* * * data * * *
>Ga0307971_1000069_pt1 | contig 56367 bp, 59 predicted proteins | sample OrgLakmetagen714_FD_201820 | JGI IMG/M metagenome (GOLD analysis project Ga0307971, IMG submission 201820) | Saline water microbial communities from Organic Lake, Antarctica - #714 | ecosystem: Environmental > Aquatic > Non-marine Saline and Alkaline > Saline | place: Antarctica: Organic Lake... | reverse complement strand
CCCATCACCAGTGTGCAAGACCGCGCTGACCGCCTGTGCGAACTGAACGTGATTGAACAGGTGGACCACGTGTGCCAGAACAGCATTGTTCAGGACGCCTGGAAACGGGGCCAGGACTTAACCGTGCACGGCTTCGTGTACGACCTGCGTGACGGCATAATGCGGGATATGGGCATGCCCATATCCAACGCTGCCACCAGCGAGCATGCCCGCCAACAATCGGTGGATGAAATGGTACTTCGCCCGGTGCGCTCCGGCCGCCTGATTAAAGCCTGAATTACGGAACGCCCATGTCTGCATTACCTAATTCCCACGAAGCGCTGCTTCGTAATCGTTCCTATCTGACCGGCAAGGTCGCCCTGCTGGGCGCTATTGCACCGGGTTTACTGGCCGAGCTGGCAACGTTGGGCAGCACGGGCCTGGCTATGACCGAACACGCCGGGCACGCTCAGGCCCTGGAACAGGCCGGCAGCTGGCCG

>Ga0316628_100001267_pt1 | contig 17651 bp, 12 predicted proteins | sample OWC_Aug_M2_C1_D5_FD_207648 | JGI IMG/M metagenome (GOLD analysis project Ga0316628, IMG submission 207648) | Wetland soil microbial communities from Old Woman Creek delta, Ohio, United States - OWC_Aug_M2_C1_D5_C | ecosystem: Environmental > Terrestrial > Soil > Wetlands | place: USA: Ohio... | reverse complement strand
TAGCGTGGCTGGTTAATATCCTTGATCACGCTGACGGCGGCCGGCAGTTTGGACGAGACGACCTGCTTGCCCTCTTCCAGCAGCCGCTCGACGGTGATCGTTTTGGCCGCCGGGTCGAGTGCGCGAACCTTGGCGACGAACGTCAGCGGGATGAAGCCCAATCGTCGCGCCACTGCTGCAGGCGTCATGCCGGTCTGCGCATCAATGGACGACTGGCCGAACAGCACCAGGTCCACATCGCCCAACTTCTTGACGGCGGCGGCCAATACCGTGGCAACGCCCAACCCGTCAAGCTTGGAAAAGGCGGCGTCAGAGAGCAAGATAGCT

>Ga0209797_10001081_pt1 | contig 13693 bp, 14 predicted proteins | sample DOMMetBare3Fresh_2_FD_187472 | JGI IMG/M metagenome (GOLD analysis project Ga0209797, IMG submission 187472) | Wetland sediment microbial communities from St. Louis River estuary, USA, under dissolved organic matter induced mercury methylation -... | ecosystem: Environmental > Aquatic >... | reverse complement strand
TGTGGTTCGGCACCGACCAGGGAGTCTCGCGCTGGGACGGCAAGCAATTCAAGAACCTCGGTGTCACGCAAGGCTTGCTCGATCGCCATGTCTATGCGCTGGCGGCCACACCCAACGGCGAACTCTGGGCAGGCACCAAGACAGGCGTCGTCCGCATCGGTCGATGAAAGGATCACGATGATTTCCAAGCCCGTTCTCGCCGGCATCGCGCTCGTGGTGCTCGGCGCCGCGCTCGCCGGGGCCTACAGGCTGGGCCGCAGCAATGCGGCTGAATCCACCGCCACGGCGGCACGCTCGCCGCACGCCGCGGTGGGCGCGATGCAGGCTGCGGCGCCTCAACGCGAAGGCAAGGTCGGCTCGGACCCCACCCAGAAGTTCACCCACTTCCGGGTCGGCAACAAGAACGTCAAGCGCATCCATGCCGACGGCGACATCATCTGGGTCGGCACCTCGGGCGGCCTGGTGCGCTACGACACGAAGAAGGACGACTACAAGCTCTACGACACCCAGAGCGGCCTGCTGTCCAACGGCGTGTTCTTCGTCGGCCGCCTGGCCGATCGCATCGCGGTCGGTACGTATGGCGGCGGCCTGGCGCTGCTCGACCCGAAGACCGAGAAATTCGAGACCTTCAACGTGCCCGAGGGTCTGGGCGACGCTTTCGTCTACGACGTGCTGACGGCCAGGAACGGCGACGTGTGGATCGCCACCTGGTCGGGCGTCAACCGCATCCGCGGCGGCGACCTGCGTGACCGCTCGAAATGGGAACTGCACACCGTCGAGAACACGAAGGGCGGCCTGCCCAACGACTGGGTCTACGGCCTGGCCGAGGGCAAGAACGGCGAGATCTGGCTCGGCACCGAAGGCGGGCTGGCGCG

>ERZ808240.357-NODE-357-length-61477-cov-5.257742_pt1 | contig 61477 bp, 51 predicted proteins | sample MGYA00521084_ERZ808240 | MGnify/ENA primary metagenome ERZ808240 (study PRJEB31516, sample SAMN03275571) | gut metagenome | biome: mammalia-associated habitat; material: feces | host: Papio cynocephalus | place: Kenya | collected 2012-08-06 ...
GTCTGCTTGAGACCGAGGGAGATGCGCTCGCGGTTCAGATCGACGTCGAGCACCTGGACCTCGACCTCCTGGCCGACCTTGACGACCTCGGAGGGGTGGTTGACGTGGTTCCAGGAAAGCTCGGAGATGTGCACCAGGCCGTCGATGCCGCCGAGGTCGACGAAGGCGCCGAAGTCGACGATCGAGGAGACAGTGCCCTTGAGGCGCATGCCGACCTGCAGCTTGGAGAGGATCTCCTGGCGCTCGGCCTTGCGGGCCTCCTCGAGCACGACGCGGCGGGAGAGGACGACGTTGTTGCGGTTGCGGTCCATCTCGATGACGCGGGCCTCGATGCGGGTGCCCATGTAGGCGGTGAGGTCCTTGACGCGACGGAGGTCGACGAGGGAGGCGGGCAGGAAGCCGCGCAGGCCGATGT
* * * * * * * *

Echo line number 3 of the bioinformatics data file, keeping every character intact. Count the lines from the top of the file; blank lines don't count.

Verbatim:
>Ga0316628_100001267_pt1 | contig 17651 bp, 12 predicted proteins | sample OWC_Aug_M2_C1_D5_FD_207648 | JGI IMG/M metagenome (GOLD analysis project Ga0316628, IMG submission 207648) | Wetland soil microbial communities from Old Woman Creek delta, Ohio, United States - OWC_Aug_M2_C1_D5_C | ecosystem: Environmental > Terrestrial > Soil > Wetlands | place: USA: Ohio... | reverse complement strand